Why do good cops turn into bad leaders?

Tell any 100 cops that law enforcement suffers from bad leadership and 99 will agree — the one who doesn’t is probably the chief

Editor's Note: Travis Yates has graciously agreed to help bring the principles of Courageous Leadership to PoliceOne members, and the law enforcement profession as a whole. Travis will produce a series of articles based on his excellent SAFETAC Seminar of the same name. With this series, we have the opportunity to revolutionize the profession. Look for this series in the Police Leader Newsletter and on PoliceOne.com.

I entered law enforcement when I was 21 years old, law enforcement supervision at 26 and I was 32 when I entered middle management and have progressed today in what some would call upper management. 

Like many law enforcement professions, I have seen firsthand the effects of poor leadership. I’ve seen — over and over again — seemingly good officers or good supervisors take a new rank or position only to have things go very wrong. Walk into any room of 100 cops and say that law enforcement suffers from bad leadership and 99 will agree — the one who doesn’t is probably the chief. 

In recent years I’ve been on a journey of sorts — wondering why this is. Why do so many good cops turn into bad leaders? The journey has not been easy. I’ve had to closely examine a profession that I dearly love and admit we have some major problems. I’ve also had to look in the mirror and admit that I’m not nearly as good as I thought I was. It seems many of us have a lot to learn and for our profession to rise to the challenges we are already starting to face, it’s time to start learning.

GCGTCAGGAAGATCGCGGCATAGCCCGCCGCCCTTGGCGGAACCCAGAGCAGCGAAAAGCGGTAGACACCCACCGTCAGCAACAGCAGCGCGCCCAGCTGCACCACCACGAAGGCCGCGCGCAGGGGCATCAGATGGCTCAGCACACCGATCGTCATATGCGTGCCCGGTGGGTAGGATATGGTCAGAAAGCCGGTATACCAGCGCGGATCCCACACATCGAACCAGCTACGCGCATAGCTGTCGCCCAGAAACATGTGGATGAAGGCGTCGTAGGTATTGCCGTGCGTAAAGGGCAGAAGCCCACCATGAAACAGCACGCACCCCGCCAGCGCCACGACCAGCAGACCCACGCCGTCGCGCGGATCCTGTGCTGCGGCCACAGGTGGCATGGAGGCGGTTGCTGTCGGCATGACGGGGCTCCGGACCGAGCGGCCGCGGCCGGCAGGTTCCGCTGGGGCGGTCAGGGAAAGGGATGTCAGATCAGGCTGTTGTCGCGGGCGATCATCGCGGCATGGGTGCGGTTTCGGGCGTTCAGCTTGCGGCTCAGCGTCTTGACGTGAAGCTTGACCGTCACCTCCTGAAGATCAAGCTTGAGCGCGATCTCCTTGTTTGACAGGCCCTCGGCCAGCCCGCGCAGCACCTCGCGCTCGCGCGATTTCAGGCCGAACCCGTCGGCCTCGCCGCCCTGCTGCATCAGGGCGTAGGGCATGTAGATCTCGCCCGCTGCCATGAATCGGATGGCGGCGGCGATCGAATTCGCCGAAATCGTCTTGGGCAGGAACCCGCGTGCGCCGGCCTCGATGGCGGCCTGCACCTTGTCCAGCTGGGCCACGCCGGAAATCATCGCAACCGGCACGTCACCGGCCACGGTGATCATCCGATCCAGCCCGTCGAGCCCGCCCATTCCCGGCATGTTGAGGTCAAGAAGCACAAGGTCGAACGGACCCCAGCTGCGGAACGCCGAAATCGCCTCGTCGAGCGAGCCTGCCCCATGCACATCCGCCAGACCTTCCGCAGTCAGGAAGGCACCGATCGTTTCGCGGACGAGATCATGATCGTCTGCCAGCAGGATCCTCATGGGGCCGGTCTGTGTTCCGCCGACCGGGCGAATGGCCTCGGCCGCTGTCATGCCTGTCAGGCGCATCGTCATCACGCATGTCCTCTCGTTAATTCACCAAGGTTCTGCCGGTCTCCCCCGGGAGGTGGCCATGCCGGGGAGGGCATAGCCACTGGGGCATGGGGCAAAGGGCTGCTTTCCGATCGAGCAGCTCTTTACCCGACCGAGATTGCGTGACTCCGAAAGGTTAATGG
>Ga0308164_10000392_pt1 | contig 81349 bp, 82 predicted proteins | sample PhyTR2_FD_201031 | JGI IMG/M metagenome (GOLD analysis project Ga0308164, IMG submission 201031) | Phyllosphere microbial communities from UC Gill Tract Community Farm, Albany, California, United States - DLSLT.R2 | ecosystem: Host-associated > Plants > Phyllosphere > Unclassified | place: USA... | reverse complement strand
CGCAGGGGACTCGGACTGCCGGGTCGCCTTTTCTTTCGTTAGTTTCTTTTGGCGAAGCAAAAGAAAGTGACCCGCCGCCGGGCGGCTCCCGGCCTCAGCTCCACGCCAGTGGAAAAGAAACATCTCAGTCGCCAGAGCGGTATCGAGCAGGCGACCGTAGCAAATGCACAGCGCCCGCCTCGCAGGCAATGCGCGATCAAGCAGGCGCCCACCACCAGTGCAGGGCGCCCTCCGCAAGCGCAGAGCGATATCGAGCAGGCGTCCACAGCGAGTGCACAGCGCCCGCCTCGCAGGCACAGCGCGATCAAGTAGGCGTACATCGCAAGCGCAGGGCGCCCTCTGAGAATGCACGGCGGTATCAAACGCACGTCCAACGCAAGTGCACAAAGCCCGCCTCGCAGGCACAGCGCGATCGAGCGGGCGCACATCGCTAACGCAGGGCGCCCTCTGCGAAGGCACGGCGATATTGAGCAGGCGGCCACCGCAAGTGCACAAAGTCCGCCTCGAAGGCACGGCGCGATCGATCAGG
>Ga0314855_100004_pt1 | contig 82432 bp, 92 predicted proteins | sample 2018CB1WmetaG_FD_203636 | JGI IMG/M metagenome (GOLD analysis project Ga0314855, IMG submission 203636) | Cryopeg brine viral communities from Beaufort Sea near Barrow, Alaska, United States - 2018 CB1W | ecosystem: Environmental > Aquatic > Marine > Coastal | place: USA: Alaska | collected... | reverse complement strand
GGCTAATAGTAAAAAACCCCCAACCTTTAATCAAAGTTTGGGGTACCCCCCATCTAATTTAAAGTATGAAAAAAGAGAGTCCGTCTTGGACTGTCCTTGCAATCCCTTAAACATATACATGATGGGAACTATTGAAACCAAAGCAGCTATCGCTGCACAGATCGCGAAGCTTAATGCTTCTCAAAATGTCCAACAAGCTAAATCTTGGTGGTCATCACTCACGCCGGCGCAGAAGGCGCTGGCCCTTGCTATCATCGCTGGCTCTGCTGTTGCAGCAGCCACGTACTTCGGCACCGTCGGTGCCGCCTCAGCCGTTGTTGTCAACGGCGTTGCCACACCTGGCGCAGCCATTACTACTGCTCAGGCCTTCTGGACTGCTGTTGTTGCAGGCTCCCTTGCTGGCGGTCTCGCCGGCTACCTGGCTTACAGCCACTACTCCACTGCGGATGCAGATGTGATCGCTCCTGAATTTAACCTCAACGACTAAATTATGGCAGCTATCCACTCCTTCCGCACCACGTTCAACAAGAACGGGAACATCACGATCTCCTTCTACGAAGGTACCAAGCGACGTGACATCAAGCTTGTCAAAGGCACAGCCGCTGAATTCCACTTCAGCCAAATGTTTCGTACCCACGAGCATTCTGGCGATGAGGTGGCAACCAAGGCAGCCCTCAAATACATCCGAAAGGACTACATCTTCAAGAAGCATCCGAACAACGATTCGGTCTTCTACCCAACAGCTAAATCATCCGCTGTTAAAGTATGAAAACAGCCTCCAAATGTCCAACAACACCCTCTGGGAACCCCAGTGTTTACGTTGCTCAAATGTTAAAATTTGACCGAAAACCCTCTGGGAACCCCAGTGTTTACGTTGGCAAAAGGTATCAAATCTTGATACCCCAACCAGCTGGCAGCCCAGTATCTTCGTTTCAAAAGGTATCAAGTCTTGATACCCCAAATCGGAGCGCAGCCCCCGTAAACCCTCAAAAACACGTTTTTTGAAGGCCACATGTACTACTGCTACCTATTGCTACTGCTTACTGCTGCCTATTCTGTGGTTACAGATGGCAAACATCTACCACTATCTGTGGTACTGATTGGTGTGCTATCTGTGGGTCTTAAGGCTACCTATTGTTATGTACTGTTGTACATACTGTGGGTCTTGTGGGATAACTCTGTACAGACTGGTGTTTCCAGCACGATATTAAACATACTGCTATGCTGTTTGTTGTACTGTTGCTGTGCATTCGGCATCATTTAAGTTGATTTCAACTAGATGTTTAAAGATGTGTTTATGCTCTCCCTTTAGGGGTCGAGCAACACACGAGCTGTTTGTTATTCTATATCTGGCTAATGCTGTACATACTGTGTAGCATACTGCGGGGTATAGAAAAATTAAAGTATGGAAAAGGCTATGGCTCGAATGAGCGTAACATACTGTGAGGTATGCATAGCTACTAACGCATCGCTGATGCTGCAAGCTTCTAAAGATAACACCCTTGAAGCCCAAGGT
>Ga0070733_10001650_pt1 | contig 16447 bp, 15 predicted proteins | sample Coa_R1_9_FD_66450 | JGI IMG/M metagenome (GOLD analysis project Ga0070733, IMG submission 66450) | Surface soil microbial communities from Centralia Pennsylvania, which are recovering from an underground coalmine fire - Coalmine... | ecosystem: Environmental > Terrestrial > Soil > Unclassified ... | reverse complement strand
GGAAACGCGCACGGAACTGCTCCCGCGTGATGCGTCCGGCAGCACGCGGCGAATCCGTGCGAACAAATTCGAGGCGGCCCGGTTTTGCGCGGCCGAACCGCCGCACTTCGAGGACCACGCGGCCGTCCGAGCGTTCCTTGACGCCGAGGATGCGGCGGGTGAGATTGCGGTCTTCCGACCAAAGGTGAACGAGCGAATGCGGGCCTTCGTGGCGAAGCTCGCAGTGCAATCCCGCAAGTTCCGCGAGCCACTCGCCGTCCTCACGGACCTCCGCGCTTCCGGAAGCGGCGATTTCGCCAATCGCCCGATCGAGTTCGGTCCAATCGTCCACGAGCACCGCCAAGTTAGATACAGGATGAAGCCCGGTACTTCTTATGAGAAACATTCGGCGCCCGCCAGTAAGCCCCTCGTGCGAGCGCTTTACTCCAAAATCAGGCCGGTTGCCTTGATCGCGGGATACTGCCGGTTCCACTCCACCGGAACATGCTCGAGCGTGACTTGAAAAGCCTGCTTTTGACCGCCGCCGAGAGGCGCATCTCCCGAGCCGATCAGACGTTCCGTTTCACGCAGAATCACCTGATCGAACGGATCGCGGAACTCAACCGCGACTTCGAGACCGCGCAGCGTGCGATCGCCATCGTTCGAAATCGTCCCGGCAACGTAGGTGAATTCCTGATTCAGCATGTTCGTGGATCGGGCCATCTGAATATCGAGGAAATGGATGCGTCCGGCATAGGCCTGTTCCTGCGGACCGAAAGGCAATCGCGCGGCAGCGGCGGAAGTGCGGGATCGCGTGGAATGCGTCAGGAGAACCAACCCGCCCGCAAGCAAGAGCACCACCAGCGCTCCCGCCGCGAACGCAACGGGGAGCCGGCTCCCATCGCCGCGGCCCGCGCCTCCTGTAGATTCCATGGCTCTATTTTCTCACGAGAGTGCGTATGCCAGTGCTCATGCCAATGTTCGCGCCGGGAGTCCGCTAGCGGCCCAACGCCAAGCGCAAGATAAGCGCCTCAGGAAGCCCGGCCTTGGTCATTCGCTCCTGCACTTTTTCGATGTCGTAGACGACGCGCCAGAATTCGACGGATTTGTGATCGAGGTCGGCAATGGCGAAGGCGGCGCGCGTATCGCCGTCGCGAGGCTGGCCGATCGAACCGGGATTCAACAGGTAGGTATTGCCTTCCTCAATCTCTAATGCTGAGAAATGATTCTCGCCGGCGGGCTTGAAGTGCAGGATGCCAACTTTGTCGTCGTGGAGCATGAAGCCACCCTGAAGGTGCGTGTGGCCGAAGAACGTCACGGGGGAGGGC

I’ve labeled the philosophy I will detail throughout this year as “Courageous Leadership.” None of it will be groundbreaking — but it will be real. This isn’t about a theory or a million-dollar training initiative. This is how those of us in law enforcement can leave the profession in a better place for the next generation. It will be a difficult task, a daunting task, and a courageous journey. 

In the months to come we‘ll introduce and review principles that can help leaders from all ranks and we must remember that a rank does not make a leader. I know patrol officers taking alarm calls right now that display more leadership than some major city chiefs. This is for everyone. We as a profession must seriously discuss topics such as:

•    Courageous Feedback
•    Courageous Accountability
•    Courageous Empowerment
•    Courageous Conversations
•    Courageous Character
•    Courageous Training

Most of you have heard some of these words in the past and there are literally thousands of books written on these subjects but with all of that we have to ask ourselves why much of this is not the norm in law enforcement? It may just be that we have been looking at it all wrong and it takes more than a book or a fancy saying to have real leadership. 

It takes courage and it is time that we all step up to that destiny. 

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